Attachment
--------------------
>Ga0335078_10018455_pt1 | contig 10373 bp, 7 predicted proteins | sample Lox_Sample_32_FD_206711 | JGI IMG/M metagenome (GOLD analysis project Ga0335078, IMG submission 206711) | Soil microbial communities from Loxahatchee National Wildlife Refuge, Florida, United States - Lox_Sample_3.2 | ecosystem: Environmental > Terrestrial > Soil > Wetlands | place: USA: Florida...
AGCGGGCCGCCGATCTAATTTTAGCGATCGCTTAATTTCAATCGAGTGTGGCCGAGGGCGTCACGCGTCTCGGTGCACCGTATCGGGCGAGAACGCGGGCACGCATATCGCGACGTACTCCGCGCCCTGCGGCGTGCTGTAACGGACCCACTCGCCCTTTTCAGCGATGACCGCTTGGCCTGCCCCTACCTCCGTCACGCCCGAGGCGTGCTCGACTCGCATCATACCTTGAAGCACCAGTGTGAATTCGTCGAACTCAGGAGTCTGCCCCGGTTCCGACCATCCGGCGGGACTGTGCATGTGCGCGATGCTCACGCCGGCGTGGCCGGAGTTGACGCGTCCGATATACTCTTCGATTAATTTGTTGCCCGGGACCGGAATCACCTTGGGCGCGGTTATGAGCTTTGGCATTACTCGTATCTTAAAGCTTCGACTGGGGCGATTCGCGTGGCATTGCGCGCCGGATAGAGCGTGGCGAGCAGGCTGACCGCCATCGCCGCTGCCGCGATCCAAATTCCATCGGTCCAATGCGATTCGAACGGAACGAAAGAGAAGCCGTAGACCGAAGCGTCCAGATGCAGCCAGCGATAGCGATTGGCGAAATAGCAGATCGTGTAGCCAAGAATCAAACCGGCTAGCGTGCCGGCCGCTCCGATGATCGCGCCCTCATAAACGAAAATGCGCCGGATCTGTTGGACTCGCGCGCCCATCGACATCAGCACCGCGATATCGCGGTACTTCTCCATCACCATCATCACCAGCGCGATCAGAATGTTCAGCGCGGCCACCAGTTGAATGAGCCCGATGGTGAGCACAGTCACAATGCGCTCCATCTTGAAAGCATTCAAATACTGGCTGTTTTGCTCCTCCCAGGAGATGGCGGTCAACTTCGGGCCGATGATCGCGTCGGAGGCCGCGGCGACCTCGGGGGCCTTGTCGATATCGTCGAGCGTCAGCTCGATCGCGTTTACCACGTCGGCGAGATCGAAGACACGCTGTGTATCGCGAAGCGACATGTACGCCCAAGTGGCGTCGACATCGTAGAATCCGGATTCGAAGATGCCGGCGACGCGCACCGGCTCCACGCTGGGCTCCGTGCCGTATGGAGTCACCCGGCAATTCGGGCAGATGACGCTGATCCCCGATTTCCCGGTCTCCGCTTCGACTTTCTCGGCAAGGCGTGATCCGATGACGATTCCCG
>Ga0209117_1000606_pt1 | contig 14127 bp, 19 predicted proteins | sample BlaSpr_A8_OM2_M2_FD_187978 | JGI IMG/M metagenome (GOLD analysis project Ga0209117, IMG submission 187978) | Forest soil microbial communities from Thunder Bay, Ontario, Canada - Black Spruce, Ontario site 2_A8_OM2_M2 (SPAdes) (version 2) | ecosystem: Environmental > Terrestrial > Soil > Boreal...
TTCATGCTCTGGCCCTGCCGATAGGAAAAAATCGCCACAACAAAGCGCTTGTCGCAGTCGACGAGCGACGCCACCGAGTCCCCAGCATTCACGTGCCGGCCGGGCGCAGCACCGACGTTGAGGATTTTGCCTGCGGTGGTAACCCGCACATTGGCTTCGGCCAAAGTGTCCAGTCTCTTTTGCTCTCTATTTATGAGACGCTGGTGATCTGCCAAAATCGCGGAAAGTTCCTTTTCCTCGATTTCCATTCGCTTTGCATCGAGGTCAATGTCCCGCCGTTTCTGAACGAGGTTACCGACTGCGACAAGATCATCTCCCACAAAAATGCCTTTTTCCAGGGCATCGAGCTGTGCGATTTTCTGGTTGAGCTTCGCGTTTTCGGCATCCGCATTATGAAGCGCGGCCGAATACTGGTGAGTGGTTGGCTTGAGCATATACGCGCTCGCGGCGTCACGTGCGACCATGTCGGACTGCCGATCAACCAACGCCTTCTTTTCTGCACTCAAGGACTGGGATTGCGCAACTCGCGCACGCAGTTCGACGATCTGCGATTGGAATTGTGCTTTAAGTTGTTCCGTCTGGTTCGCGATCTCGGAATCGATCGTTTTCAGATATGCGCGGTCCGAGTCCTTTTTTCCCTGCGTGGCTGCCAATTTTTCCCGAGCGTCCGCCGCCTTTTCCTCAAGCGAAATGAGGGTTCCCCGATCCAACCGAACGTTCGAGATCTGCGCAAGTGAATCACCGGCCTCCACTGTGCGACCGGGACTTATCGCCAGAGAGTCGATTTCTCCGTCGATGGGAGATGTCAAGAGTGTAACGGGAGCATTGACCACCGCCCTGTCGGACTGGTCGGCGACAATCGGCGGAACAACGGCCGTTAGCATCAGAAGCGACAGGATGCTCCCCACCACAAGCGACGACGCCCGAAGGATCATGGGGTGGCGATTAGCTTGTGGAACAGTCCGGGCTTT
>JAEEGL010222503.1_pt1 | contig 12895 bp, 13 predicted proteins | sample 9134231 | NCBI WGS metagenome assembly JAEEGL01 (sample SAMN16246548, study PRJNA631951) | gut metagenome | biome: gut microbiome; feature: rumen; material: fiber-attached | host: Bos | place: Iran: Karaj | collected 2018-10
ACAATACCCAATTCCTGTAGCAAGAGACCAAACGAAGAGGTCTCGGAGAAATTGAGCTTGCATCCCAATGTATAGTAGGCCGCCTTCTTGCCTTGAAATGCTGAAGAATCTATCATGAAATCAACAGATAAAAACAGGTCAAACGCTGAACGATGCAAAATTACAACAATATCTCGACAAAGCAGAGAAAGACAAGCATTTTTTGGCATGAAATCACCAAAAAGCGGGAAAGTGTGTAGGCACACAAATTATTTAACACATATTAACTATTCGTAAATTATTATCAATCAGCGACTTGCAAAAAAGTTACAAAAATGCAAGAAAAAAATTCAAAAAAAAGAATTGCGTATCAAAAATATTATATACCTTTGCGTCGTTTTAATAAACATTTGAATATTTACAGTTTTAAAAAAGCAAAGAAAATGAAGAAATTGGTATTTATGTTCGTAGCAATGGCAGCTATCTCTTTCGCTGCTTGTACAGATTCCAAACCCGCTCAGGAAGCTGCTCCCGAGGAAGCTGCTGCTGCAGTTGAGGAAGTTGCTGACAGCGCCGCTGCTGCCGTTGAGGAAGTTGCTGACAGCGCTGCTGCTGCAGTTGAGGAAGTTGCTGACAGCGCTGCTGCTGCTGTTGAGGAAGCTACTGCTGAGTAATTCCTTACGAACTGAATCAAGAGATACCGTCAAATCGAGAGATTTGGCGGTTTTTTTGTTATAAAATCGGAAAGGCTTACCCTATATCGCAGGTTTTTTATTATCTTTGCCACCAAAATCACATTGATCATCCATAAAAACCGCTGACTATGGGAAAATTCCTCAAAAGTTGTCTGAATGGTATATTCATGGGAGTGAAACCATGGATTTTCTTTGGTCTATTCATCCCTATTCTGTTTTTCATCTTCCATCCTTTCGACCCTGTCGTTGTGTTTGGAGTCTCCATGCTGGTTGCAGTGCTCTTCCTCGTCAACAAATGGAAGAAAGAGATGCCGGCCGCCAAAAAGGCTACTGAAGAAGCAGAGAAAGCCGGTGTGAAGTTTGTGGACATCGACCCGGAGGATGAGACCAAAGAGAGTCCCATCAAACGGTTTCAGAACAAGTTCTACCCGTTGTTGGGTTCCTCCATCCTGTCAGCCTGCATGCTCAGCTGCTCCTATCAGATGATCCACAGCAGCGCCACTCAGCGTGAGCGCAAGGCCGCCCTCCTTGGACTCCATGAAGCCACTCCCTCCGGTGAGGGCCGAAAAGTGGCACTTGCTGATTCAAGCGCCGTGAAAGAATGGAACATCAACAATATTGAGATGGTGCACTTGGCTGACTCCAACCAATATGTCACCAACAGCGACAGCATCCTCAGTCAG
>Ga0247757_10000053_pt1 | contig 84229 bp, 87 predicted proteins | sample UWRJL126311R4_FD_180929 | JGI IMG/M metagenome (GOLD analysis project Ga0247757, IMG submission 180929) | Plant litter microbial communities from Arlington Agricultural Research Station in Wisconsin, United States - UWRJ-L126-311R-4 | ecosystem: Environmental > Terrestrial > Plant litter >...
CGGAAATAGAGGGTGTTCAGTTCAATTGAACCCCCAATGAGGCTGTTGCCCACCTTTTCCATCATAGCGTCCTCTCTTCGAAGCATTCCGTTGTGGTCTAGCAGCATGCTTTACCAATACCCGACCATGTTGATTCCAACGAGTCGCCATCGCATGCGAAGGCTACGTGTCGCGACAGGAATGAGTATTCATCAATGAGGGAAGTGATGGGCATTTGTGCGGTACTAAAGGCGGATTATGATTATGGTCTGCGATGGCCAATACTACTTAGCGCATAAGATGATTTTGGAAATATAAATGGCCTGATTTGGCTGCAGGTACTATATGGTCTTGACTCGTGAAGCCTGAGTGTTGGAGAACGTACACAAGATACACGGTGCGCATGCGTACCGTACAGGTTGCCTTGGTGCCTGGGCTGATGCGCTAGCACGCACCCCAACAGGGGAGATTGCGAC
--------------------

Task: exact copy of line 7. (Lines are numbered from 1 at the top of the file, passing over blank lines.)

>Ga0247757_10000053_pt1 | contig 84229 bp, 87 predicted proteins | sample UWRJL126311R4_FD_180929 | JGI IMG/M metagenome (GOLD analysis project Ga0247757, IMG submission 180929) | Plant litter microbial communities from Arlington Agricultural Research Station in Wisconsin, United States - UWRJ-L126-311R-4 | ecosystem: Environmental > Terrestrial > Plant litter >...